Potassium deficient apple leaves

Potassium deficient apple leaves

Potassium deficient apple leaves

Potassium deficient citrus leaves

Potassium deficient corn

Potassium deficient peach (normal on right)

Potassium deficient black olive

Potassium deficient peach

Potassium deficient peach (normal on left)

Potassium deficient pear

Potassium deficient tomato

Potassium deficient tomato leaves. The leaf on the right shows a mild deficiency while the leaf on the left shows a more pronounced deficiency.

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Manganese Deficiencies

Young leaves are affected. The terminal buds remain alive and the new leaves are not wilted.

Manganese deficiency produces a leaf yellowing similar to zinc deficiency where the veins of the leaves remain green while the part between the veins turns yellow. There may be small necrotic (dead) spots on the leaves. In extreme cases the leaves take on a greyish purple cast.

Manganese deficient cherry leaves

Manganese deficient citrus leaves

Manganese deficient pear leaves

Manganese deficient plum leaves

Manganese deficient tomato leaf.

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Iron Deficiencies

Young leaves are affected. The terminal buds do not die back.

Iron deficiency tends to occur in high pH soil, where the pH is higher than 7.0 or in soils that are severely imbalanced. Its symptoms appear as a yellowing of the leaves in a manner similar to zinc or manganese deficiency, usually with green veins remaining.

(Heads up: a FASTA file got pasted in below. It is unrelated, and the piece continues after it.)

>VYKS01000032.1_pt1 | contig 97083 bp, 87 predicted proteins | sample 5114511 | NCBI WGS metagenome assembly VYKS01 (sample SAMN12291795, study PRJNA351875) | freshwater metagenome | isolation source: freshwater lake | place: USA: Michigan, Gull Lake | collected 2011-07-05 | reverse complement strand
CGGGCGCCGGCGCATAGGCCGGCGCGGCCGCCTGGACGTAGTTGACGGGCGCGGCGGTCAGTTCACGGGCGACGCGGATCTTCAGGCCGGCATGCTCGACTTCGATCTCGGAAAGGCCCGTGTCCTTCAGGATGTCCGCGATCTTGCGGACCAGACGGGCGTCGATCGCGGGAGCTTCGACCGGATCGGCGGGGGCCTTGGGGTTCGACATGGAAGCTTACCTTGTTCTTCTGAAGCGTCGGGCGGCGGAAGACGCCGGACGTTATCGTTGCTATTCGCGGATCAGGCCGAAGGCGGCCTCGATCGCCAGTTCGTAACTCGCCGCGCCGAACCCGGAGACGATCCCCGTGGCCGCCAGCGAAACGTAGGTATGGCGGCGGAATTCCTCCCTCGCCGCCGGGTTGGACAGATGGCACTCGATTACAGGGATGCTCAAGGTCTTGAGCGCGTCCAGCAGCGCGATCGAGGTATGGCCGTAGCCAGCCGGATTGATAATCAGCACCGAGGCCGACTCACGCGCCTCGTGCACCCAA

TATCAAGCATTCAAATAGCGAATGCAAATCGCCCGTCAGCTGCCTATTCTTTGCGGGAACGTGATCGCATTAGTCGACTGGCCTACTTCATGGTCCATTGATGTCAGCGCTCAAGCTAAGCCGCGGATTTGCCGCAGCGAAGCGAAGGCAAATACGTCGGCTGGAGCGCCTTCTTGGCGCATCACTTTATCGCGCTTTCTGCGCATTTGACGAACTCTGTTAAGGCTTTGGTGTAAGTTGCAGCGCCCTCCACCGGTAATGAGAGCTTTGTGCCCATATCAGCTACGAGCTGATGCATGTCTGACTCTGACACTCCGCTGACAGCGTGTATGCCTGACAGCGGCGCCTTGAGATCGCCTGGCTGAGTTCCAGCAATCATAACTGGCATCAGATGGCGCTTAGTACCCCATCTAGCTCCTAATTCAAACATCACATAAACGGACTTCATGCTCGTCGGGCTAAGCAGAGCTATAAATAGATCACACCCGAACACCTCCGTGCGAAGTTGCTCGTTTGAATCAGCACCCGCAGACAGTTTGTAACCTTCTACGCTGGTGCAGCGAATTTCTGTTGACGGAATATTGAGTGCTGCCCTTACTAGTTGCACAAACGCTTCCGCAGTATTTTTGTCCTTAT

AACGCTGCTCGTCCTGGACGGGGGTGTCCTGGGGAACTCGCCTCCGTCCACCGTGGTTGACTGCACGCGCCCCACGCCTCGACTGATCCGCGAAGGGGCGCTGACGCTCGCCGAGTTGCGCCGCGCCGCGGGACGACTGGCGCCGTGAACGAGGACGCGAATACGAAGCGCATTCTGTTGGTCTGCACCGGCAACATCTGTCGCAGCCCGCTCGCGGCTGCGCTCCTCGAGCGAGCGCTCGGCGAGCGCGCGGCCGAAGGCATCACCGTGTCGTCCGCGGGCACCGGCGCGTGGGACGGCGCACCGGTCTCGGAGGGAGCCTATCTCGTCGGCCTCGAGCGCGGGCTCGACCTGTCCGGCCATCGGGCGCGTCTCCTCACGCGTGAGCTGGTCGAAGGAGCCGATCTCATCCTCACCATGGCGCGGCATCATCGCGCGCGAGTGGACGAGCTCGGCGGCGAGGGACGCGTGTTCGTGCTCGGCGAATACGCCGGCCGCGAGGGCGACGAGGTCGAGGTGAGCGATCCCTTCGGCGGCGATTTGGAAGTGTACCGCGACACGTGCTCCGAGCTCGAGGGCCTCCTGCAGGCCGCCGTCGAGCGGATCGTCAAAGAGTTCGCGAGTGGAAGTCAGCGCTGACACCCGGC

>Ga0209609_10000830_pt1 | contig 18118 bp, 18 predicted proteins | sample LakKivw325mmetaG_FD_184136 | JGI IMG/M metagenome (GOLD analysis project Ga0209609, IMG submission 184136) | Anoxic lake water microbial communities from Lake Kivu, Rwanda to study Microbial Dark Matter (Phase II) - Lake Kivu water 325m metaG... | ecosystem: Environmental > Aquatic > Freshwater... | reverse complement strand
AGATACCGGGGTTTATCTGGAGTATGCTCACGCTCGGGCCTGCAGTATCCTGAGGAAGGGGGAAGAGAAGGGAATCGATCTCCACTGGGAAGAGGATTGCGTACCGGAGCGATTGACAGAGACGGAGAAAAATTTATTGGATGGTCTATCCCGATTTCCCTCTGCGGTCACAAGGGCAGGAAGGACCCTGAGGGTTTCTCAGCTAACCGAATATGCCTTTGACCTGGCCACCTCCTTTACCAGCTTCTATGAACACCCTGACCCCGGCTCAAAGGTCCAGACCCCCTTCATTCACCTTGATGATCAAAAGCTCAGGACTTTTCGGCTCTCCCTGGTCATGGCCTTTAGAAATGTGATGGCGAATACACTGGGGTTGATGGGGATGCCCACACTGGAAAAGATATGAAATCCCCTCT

Iron deficient apple leaves

Iron deficient cherry leaves

Iron deficient citrus leaves varying from very deficient on the left to normal on the right

Iron deficient plum branch

Iron deficient plum tree

Iron deficient tomato leaf

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Boron Deficiencies

Young leaves are affected. Terminal buds die back. Young leaves die back from the base. Leaves may be twisted.

In the mineral world they say that calcium is the trucker (in that it moves all the other minerals) but boron is the truck driver. This is apparent in the pictures of boron deficient fruits and trees. Somewhere along the line the truck has gone off the road, resulting in strange shapes, hollow or hard cores and variable leaves.
Boron is mobile in the soil and subject to leaching.

Boron deficient strawberry

Boron and calcium deficient cucumber

Boron deficient apricot fruit showing typical striations and cracking.

Boron deficient peach tree. A normal tree is shown on the right. Notice the rosette cluster of leaves at the tip of the branch, and the dieback of leaves on the branch.

Boron deficient citrus

Boron deficient apples (normal apple on right) showing deformed and stunted growth pattern.

Boron deficient citrus

Boron deficient cauliflower showing typical hollow stem. Boron deficiency can cause hollow stems in all brassicas; cabbage, brocolli, cauliflower.

Boron deficient citrus fruit showing hard centers and thickened asymmetric rinds

Boron deficient tomato leaf.

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Zinc deficiencies

Young leaves are affected. Leaf edges do not meet evenly at the base of the leaf where they meet the petiole (the little stem on the leaf).

Zinc is another element that becomes less available at higher pH’s. It can be the limiting factor in tree crops in the drier and more alkaline western US. Zinc deficiency causes a symptom called “little leaf” where new leafs are abnormally small and causes a yellowing of the leaf between the ribs, similar to manganese deficiency but with less smooth edges.